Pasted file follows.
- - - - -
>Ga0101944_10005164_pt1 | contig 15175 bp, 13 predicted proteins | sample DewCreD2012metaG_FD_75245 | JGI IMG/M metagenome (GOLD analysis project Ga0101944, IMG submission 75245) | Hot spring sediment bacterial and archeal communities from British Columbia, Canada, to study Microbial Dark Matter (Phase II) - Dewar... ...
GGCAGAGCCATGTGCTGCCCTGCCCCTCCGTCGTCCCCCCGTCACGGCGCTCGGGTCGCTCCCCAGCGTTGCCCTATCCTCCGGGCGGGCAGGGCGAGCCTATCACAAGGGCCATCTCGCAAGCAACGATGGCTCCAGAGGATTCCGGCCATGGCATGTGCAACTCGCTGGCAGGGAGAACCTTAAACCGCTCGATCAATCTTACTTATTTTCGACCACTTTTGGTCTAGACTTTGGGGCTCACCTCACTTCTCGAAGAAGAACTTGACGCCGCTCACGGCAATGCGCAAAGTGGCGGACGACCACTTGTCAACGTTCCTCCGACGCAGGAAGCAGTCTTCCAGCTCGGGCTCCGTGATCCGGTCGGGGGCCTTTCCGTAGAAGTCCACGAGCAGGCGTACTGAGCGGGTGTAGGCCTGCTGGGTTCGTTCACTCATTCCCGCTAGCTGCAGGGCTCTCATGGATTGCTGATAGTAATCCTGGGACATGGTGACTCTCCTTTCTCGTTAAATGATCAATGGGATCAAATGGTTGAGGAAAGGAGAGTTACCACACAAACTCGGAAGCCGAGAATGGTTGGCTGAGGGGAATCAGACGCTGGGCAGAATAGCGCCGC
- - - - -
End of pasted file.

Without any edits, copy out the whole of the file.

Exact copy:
>Ga0101944_10005164_pt1 | contig 15175 bp, 13 predicted proteins | sample DewCreD2012metaG_FD_75245 | JGI IMG/M metagenome (GOLD analysis project Ga0101944, IMG submission 75245) | Hot spring sediment bacterial and archeal communities from British Columbia, Canada, to study Microbial Dark Matter (Phase II) - Dewar... ...
GGCAGAGCCATGTGCTGCCCTGCCCCTCCGTCGTCCCCCCGTCACGGCGCTCGGGTCGCTCCCCAGCGTTGCCCTATCCTCCGGGCGGGCAGGGCGAGCCTATCACAAGGGCCATCTCGCAAGCAACGATGGCTCCAGAGGATTCCGGCCATGGCATGTGCAACTCGCTGGCAGGGAGAACCTTAAACCGCTCGATCAATCTTACTTATTTTCGACCACTTTTGGTCTAGACTTTGGGGCTCACCTCACTTCTCGAAGAAGAACTTGACGCCGCTCACGGCAATGCGCAAAGTGGCGGACGACCACTTGTCAACGTTCCTCCGACGCAGGAAGCAGTCTTCCAGCTCGGGCTCCGTGATCCGGTCGGGGGCCTTTCCGTAGAAGTCCACGAGCAGGCGTACTGAGCGGGTGTAGGCCTGCTGGGTTCGTTCACTCATTCCCGCTAGCTGCAGGGCTCTCATGGATTGCTGATAGTAATCCTGGGACATGGTGACTCTCCTTTCTCGTTAAATGATCAATGGGATCAAATGGTTGAGGAAAGGAGAGTTACCACACAAACTCGGAAGCCGAGAATGGTTGGCTGAGGGGAATCAGACGCTGGGCAGAATAGCGCCGC